• Q: You have done some independent type stuff with Jon Sable, worked at DC with Green Arrow, and at Marvel with Iron Man. What environment are you most comfortable in, what are some of the differences between them…
  • A: I am the happiest doing independent publishing for a number of reasons, primarily for the creativity aspect of it, and that follows through with the down-the-road financial rewards of having complete ownership of the characters. For example if you do a project for DC or Marvel that eventually becomes a movie, you do get benefits from that, but not as great if you are the sole owner. There’s a creator package in play that is always taken into consideration, but the larger money is often in the rights. So when a movie company secures the film rights the creators get a certain amount off of that, but the real money is in the licensing.

  • Q: There was some potential movie stuff with your character Jon Sable, but then that got placed to the side due to 9-11 stuff. Has that situation changed?
  • A: Not anything right at this moment, but there is continued interest. Sept 11 did factor in there. We were close to a green light in March of 2001, and the company was trying to push production ahead in light of the potential Screen Actors Guild strike. They would have had to start shooting March 15 so that they could have it in the can to have it released in October of 2001, but when it became a tight fit, they decided that rather than rush it into production they would wait. If you saw some of the movies that came out around that time you can tell they were rushed and not great movies. They felt Sable was a good enough project that they wanted to spend the right amount of time on it so they put it on hold and planned to start shooting parts of it in October.

    Then 9-11 happened and the funding for the features just evaporated. Lots of the capitalization was European and it just vanished, it wasn’t anything personal and it certainly wasn’t anything against the character. The producer, Gene Simmons of KISS, was a big admirer of Sable and loved the character for years and years and felt really bad that it happened, but Sable wasn’t the only project of his that got axed. So we are still looking.

  • Q: After Sable, fans most recognized and appreciate the work you did on Green Arrow.
  • A: I would have to say it is a dead heat with Sable. There were stories in Sable that I would put up against anything I have done, and there were stories in Green Arrow that were good. Not the least of which was the jumping the gun on the Iran-Contra scam. That turned out to be pretty hysterical. Turns out I beat the news into print by 6 months with that story line. It is amusing looking back at it, it is one of those hindsight things where people looking back at it would say, “Oh, this is clearly based on the Iran-Contra affair…” when in fact it predated it by 6 months. The way it happened was pretty funny. I got a call from a New York radio station guy who wanted to ask me some questions. He had gotten a copy of the comics and saw it predated the actual story by 6 months. He wanted to know how that happened, I pointed out the historical precedence of things like this. Milton Caniff who did TERRY AND THE PIRATES and STEVE CANYON, often had the FBI knocking on his door because he had predicted the invasion of Burma in TERRY AND THE PIRATES, and when it was time for D-day, he actually had some of the actual code words of the beaches in his script. It was really a question in his case of paying attention to what was going on in the world, and applying his own areas of expertise in creating a story about it- everything else was coincidence, which was brought home again when Patty Hearst was kidnapped.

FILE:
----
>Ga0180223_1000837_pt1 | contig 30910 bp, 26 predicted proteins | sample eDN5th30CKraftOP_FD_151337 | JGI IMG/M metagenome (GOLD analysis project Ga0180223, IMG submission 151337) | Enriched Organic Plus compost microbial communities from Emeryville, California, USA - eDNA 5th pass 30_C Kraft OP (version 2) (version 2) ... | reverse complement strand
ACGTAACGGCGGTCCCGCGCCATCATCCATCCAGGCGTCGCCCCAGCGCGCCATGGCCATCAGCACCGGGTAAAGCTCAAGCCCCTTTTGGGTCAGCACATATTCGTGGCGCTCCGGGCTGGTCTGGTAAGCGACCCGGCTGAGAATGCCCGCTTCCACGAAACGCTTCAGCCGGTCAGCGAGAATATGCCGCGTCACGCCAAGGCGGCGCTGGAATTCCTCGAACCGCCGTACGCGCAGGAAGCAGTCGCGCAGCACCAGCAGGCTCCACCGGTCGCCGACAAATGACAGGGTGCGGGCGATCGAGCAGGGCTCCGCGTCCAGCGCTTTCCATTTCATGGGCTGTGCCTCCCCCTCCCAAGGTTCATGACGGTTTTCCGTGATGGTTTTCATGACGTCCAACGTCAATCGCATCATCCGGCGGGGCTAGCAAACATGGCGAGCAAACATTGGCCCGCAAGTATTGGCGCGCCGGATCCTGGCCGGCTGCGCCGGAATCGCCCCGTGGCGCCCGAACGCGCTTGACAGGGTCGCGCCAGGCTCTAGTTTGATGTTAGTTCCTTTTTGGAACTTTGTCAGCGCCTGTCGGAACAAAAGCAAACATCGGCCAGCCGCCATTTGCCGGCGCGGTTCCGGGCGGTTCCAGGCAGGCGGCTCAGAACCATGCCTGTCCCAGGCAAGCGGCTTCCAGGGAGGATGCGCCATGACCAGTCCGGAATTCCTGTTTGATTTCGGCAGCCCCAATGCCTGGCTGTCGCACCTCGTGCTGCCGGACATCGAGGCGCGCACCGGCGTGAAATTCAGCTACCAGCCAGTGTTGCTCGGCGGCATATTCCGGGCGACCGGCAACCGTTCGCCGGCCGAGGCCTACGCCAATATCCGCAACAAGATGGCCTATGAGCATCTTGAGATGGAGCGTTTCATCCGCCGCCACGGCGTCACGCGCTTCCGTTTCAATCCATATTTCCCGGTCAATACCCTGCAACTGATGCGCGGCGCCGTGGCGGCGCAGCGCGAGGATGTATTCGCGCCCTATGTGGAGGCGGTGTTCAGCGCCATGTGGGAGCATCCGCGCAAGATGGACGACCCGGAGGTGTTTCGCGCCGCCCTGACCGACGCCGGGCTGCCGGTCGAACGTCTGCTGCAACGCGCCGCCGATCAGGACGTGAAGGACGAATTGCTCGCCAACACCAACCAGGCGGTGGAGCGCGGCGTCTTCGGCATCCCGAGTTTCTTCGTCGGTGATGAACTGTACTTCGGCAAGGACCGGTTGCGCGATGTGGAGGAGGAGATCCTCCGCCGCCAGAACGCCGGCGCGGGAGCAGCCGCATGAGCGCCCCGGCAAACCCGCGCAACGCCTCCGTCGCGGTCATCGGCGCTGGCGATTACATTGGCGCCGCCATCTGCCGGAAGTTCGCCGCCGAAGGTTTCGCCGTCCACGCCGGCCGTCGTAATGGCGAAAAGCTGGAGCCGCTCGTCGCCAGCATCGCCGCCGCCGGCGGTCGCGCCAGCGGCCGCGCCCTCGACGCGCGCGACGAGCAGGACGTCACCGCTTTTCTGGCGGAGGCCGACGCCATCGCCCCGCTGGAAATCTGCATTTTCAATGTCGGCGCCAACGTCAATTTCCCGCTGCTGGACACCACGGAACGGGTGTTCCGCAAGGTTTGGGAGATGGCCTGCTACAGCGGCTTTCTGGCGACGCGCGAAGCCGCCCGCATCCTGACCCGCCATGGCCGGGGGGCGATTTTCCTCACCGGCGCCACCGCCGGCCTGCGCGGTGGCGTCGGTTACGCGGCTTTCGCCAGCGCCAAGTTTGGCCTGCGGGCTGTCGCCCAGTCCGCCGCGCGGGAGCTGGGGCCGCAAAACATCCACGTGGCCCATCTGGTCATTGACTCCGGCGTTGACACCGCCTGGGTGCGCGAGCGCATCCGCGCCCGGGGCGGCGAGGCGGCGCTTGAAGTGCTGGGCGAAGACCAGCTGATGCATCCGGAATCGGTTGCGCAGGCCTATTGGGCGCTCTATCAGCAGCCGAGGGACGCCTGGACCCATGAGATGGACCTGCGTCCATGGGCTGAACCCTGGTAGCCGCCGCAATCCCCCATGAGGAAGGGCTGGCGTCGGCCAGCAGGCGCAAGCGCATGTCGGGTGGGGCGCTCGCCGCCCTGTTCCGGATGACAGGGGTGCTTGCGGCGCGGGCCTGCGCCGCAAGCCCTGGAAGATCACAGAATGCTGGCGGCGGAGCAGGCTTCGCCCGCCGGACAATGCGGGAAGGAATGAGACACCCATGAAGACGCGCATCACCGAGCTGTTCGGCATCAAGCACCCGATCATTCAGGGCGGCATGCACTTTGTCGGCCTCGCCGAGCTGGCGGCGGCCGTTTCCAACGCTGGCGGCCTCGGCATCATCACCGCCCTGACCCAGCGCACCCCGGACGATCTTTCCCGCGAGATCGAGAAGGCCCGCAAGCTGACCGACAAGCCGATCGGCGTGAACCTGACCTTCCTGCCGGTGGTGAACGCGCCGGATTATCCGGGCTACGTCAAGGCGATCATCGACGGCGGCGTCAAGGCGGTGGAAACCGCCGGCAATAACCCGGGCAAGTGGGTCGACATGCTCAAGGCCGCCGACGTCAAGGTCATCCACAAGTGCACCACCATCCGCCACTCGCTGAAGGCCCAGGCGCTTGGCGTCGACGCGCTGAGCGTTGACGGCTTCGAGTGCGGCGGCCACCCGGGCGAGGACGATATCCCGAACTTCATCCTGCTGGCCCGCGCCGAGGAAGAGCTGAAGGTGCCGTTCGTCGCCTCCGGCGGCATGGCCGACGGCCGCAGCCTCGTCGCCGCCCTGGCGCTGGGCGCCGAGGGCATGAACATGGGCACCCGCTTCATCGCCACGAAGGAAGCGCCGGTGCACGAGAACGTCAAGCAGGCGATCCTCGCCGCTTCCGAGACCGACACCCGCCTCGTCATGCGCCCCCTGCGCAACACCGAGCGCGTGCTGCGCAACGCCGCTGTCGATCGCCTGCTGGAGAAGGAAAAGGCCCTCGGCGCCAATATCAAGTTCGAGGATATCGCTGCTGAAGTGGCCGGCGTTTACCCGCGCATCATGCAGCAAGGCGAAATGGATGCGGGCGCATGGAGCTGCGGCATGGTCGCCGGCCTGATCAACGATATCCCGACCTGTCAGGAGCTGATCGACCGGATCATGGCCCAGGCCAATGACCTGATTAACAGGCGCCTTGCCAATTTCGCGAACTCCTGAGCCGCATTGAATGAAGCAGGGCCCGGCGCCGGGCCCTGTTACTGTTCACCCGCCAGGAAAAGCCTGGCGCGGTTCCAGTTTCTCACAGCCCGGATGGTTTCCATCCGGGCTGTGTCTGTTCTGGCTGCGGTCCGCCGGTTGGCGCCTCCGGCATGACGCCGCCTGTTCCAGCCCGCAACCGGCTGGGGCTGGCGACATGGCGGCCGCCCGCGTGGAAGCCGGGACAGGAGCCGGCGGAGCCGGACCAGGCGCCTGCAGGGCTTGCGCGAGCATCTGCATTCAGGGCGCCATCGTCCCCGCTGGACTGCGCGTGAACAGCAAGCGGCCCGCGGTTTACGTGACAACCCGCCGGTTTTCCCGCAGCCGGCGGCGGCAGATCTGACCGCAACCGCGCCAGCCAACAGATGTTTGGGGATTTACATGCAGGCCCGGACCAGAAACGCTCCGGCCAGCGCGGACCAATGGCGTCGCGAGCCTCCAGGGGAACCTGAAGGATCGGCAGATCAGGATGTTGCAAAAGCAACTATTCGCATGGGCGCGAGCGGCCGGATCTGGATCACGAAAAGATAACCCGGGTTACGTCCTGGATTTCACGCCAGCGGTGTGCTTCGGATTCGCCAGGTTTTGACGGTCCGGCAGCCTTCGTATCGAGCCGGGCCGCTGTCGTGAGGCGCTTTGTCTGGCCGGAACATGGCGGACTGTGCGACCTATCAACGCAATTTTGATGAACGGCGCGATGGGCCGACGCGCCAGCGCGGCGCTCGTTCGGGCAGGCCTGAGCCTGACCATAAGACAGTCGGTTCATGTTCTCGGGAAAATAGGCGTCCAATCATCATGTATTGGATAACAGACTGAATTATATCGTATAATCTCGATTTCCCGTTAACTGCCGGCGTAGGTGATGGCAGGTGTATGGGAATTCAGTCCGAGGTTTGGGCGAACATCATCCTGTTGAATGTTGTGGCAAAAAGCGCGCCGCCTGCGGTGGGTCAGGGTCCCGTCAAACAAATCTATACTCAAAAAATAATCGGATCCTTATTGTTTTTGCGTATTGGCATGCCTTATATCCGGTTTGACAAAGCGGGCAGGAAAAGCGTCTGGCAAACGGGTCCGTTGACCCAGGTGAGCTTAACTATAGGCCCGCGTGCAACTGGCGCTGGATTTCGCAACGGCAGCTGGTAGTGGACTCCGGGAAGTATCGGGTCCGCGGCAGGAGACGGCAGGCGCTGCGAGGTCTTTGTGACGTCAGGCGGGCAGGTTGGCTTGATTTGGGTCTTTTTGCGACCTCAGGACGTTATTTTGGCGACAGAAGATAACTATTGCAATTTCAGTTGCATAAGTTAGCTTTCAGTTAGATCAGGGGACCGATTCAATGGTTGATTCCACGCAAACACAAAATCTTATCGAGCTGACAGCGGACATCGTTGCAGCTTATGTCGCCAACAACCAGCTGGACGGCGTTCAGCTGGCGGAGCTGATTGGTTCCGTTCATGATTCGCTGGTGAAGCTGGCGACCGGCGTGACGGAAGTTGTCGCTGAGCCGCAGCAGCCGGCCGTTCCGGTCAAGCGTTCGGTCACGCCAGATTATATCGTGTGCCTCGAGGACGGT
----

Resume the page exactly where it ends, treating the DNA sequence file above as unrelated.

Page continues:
Milt had 6 weeks of continuity already written and drawn on a story about a young heiress who was kidnapped and falls in with her captors and actually joins them and becomes one of their members. He had to scrap that story line and start his script over from scratch. It was years before that story was actually run in the comic strip.

    So I told the radio guy that the way I had done that was… working within the framework of the story and the characters, I looked around at what was going on in the world and asked myself, “If I was CIA right now, what would be the stupidest thing I could do, if it thought I could get away with it”… and that is what I wrote.